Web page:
Please Don’t Leave Me

After many years designing graphics and clothing for the skateboarding world, I wanted to start a new clothing brand focused on sustainability. The idea behind PLEASE DON’T LEAVE ME was to create a clothing brand for high quality everyday wears, with all items manufactured in Europe from 100% recycled materials.

Black T-shirt made from 50% recycled cotton and 50% recycled PET

Brand development process

When starting development, I settled on three main concepts that I wanted to the brand to represent.


Never bullshitting the customer, and keeping as transparent as possible.


Transferring the vulnerability of our planet in relation to the clothing industry by communicating invincibility.


Sidestepping common design stereotypes of many “green” clothing brands.

The first step in getting these messages across was the name.

Almost uncomfortably needy, yet very much in line with the key concepts, the name Please Don’t Leave Me stuck out as a clear candidate. The wordmark is set in a slightly thickened version of the almost mundane Arial, all in uppercase to give it the feeling of a late night caps-lock text message. Underlined by the bold yellow color, it seems as much a call to action as a call for help.

Production process

After considering different options, material was sourced from a recycling factory called Recover, outside Alicante, Spain. At Recover they receive literal tons of clothing waste every week, which is then sorted into their respective raw material, before being broken down to the longest textile fiber possible.

The recovered fibers are then combined with recycled PET plastic to add back lost strength. This new material is then spun into a yarn which is used to make new clothing.


The actual fabric manufacturing and sewing takes place outside of Porto, Portugal, where most of Europe’s top clothing brands produce their collections. I found a manufacturer with connections to the Recover recycling plant and sent them my designs.

Size table for the first t-shirt design


When production was on its way, the next step to consider was the communication strategy, and the biggest part of communication for any clothing brand is photography. Since one of my guiding principles was unexpectedness, I knew from the start I did not want to do what most other brands are doing.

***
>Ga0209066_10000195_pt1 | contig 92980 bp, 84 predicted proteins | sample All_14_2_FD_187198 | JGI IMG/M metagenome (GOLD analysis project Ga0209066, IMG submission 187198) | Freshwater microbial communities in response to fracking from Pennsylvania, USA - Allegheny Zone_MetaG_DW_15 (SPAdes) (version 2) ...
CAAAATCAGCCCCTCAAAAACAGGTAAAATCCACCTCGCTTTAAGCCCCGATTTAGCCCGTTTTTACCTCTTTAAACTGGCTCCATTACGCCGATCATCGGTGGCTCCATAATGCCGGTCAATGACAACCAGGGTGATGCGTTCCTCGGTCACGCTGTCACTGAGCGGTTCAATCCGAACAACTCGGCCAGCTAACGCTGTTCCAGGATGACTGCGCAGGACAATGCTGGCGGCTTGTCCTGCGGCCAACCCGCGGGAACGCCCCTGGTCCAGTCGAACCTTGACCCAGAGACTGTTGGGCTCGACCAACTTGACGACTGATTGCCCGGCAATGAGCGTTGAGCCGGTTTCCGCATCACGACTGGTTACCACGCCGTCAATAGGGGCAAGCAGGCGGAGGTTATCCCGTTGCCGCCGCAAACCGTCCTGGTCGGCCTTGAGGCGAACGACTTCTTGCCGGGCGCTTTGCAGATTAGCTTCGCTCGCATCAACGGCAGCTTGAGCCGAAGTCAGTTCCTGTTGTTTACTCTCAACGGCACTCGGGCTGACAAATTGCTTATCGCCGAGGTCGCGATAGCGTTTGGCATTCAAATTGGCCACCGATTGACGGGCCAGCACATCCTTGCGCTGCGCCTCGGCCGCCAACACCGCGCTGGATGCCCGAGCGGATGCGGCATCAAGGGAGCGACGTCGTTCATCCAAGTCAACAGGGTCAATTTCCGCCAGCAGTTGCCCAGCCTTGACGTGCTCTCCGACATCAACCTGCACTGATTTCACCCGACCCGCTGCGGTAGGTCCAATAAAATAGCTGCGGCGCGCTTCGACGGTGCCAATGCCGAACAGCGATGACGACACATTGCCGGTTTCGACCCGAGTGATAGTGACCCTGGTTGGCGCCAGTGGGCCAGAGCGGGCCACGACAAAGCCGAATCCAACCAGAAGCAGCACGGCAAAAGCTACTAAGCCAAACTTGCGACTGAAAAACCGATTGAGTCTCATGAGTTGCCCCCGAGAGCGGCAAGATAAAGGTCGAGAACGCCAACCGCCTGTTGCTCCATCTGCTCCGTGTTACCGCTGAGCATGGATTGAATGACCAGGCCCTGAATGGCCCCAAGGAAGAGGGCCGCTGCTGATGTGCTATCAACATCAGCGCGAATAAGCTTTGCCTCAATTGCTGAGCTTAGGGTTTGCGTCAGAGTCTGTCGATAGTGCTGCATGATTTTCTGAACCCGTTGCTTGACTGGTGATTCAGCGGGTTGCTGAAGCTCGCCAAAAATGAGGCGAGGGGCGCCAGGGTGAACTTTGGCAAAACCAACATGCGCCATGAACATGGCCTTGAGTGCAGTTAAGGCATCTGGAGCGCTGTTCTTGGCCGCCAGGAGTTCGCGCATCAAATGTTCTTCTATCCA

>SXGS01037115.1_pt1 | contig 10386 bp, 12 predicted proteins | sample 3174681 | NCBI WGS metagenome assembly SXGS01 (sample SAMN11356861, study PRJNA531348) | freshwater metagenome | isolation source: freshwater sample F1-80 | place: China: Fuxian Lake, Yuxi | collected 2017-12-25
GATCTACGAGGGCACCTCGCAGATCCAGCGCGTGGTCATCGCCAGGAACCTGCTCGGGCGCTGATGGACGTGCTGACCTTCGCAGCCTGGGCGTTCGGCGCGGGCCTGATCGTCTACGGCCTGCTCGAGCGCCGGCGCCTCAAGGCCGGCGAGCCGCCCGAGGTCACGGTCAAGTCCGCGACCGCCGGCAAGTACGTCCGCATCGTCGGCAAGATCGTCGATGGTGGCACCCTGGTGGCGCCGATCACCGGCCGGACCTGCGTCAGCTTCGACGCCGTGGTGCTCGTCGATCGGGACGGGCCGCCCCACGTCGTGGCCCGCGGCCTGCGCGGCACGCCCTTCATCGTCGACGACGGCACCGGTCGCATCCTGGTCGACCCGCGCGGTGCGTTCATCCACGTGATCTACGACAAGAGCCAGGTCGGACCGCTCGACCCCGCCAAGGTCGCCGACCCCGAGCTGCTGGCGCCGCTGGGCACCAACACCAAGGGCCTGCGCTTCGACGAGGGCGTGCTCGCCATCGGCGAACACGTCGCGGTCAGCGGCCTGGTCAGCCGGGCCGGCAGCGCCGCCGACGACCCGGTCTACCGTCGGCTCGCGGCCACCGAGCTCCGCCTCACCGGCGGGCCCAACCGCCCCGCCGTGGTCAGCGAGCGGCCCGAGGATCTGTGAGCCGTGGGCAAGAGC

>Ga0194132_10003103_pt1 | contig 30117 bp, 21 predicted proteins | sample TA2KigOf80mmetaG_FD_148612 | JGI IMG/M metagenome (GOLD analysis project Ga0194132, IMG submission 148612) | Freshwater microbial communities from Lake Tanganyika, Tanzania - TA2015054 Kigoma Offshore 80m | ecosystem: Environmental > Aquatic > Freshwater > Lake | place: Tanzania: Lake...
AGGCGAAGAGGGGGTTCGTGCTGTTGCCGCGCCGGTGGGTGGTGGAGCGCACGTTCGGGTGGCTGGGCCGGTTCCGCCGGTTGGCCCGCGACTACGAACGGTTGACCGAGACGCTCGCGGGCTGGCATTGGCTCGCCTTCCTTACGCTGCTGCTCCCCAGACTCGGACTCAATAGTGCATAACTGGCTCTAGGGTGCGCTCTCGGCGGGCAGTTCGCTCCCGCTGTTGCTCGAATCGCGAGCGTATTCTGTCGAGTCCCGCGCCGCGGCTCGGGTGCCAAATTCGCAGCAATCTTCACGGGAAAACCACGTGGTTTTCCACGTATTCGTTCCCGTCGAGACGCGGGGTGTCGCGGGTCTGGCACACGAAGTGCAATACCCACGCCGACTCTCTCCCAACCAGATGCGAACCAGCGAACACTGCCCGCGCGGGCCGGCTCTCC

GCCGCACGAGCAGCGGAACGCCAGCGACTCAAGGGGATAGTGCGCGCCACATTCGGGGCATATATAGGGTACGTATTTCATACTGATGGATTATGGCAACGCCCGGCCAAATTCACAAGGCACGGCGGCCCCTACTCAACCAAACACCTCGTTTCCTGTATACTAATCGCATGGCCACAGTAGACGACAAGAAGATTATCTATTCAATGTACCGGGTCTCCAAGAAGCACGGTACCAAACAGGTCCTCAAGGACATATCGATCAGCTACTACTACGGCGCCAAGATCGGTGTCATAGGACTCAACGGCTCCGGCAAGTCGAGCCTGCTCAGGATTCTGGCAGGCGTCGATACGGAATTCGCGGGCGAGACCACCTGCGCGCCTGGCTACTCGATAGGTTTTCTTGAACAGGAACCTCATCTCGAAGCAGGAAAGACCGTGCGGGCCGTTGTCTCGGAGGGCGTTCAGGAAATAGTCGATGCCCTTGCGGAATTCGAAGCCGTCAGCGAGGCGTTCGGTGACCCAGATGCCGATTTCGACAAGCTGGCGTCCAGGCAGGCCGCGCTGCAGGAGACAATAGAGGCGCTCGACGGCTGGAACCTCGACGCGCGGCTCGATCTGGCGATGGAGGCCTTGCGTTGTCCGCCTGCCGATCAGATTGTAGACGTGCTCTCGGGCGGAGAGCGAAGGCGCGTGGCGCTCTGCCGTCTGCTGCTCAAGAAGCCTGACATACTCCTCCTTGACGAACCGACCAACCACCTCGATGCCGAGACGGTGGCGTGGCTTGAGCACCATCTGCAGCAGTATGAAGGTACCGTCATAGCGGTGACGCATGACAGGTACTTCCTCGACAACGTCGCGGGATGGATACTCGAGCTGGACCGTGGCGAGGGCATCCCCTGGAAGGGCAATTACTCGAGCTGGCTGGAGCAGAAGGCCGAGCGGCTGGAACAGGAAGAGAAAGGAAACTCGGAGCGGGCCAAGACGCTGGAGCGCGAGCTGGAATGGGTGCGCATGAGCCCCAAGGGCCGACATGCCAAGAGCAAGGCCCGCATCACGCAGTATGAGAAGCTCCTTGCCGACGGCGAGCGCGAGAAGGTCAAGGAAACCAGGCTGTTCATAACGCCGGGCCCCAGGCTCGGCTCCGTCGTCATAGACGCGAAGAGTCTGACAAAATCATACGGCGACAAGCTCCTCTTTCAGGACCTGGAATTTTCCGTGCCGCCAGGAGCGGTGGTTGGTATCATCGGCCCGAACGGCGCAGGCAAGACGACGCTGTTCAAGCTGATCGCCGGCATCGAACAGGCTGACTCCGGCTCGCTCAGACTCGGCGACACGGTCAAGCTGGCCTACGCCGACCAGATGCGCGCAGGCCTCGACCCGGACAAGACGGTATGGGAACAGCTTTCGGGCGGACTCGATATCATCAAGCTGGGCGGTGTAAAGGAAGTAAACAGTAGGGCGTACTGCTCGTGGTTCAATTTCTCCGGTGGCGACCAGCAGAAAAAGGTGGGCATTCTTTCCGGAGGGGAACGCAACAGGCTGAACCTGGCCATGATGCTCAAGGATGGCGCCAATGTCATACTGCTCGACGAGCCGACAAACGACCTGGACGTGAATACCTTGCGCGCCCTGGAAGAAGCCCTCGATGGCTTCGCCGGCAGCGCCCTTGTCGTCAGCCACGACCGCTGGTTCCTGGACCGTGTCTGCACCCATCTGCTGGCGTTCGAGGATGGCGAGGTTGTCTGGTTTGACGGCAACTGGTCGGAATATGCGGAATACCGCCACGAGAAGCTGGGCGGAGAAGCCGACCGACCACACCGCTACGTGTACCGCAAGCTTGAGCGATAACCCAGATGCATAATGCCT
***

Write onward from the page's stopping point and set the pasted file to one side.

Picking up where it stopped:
It did not feel unexpected, and the stare that says “I haven’t decided if I’ll kill you yet” did certainly not feel vulnerable. In the end, I took inspiration from New York based photographer Arielle Bob Willis, to try and capture something different.

These shots served the purpose of setting the mood for the brand, but they did not showcase the details of the products. To remedy this, I made sure to photograph the products by themselves in a more classic fashion in order for customers to get a better feel for the fit and finish.


The final part needed to make this a viable business was to create a platform for selling the products. Since another aim of the idea was to make sustainable clothing affordable, I knew I needed to sell directly to consumer in order to be able to keep prices and margins reasonable. I designed and built a web shop based on WooCommerce, which was then connected with a third party shipping provider, keeping management to a minimum and providing well known delivery options to the customers.

Please Don’t Leave Me web shop

The design of the web shop is kept in line with the brands core values, not trying to win customers by stating that their purchase will save the world, but instead giving straight forward and transparent information about the products and manufacturing process.


To bring more attention to the brand after its initial launch, I did a collaboration with a local artist, Yasmina Karli Malmsten, who designed a print for a special edition t-shirt. I then documented the creation of the print in her studio and did an audio interview. This was turned into a short video portrait which functioned as marketing material for the collaboration launch.

Sweetheart t-shirt, front
Sweetheart t-shirt, back

Another photoshoot was done for the new design, keeping the same aesthetic as the previous images but with slightly different feel to match the softer feel of the special edition piece.

Future development

For me, the brand has served as an experiment into visual identity building and alternative manufacturing methods. Since the summer of 2022, the web shop is still active, but the brand is in a resting state due to commitment in other projects.